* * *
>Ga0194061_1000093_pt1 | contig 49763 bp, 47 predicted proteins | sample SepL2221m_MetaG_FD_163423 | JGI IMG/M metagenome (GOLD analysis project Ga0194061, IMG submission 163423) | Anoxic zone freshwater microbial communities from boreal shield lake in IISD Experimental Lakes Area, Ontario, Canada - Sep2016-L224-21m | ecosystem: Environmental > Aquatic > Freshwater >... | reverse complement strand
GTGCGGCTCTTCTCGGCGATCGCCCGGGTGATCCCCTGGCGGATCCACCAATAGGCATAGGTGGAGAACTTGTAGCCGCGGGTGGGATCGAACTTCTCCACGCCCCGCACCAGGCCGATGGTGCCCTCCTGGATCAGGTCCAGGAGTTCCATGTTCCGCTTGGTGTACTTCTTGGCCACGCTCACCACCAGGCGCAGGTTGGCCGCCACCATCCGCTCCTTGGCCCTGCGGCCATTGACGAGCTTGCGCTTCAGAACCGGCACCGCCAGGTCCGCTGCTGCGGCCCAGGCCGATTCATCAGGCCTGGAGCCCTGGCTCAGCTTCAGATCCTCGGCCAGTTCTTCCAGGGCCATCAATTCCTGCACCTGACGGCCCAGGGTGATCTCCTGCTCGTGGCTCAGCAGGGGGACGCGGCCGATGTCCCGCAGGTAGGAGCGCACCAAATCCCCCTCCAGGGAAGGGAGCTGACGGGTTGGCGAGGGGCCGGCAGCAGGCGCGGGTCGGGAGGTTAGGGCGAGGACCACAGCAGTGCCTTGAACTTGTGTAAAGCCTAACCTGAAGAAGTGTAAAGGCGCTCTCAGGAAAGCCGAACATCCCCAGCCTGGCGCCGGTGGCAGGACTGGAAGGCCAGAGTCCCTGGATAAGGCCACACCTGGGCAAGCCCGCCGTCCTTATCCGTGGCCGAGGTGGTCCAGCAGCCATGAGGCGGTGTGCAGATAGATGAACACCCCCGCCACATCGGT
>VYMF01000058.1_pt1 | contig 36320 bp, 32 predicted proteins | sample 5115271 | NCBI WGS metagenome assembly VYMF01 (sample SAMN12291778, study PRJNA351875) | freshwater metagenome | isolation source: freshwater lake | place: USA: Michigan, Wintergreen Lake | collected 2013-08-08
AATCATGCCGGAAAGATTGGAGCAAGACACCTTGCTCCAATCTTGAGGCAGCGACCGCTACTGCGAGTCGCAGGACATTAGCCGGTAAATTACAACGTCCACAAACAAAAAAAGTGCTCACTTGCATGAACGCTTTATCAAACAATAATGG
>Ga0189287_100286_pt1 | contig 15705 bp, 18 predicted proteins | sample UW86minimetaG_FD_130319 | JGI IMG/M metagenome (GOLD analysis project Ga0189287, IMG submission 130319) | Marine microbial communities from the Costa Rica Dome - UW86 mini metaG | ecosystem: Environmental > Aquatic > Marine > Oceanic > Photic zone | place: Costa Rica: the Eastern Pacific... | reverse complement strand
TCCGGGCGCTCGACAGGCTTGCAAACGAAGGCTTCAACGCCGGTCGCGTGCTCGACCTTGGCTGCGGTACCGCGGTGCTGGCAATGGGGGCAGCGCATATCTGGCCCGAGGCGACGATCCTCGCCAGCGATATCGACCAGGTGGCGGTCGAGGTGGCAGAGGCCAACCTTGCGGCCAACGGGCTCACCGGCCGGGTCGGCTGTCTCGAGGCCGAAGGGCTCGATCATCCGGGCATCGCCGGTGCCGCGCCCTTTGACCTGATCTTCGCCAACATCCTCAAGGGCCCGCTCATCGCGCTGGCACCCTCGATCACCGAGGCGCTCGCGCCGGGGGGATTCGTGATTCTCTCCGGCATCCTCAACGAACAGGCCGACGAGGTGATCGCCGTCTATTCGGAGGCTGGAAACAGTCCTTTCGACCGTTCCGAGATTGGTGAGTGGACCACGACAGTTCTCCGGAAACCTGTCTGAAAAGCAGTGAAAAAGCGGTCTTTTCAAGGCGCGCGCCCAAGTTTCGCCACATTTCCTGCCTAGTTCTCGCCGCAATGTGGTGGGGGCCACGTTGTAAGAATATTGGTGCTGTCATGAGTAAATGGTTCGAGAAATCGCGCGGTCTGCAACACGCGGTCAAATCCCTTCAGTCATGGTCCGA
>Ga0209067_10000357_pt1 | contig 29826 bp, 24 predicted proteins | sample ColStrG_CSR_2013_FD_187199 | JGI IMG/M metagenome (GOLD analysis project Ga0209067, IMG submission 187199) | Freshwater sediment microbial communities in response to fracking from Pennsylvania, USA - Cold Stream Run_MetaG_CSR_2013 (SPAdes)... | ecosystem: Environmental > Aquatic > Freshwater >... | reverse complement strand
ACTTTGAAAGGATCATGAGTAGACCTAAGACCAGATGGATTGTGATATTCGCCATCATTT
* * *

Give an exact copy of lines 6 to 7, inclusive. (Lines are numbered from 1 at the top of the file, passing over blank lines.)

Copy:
TCCGGGCGCTCGACAGGCTTGCAAACGAAGGCTTCAACGCCGGTCGCGTGCTCGACCTTGGCTGCGGTACCGCGGTGCTGGCAATGGGGGCAGCGCATATCTGGCCCGAGGCGACGATCCTCGCCAGCGATATCGACCAGGTGGCGGTCGAGGTGGCAGAGGCCAACCTTGCGGCCAACGGGCTCACCGGCCGGGTCGGCTGTCTCGAGGCCGAAGGGCTCGATCATCCGGGCATCGCCGGTGCCGCGCCCTTTGACCTGATCTTCGCCAACATCCTCAAGGGCCCGCTCATCGCGCTGGCACCCTCGATCACCGAGGCGCTCGCGCCGGGGGGATTCGTGATTCTCTCCGGCATCCTCAACGAACAGGCCGACGAGGTGATCGCCGTCTATTCGGAGGCTGGAAACAGTCCTTTCGACCGTTCCGAGATTGGTGAGTGGACCACGACAGTTCTCCGGAAACCTGTCTGAAAAGCAGTGAAAAAGCGGTCTTTTCAAGGCGCGCGCCCAAGTTTCGCCACATTTCCTGCCTAGTTCTCGCCGCAATGTGGTGGGGGCCACGTTGTAAGAATATTGGTGCTGTCATGAGTAAATGGTTCGAGAAATCGCGCGGTCTGCAACACGCGGTCAAATCCCTTCAGTCATGGTCCGA
>Ga0209067_10000357_pt1 | contig 29826 bp, 24 predicted proteins | sample ColStrG_CSR_2013_FD_187199 | JGI IMG/M metagenome (GOLD analysis project Ga0209067, IMG submission 187199) | Freshwater sediment microbial communities in response to fracking from Pennsylvania, USA - Cold Stream Run_MetaG_CSR_2013 (SPAdes)... | ecosystem: Environmental > Aquatic > Freshwater >... | reverse complement strand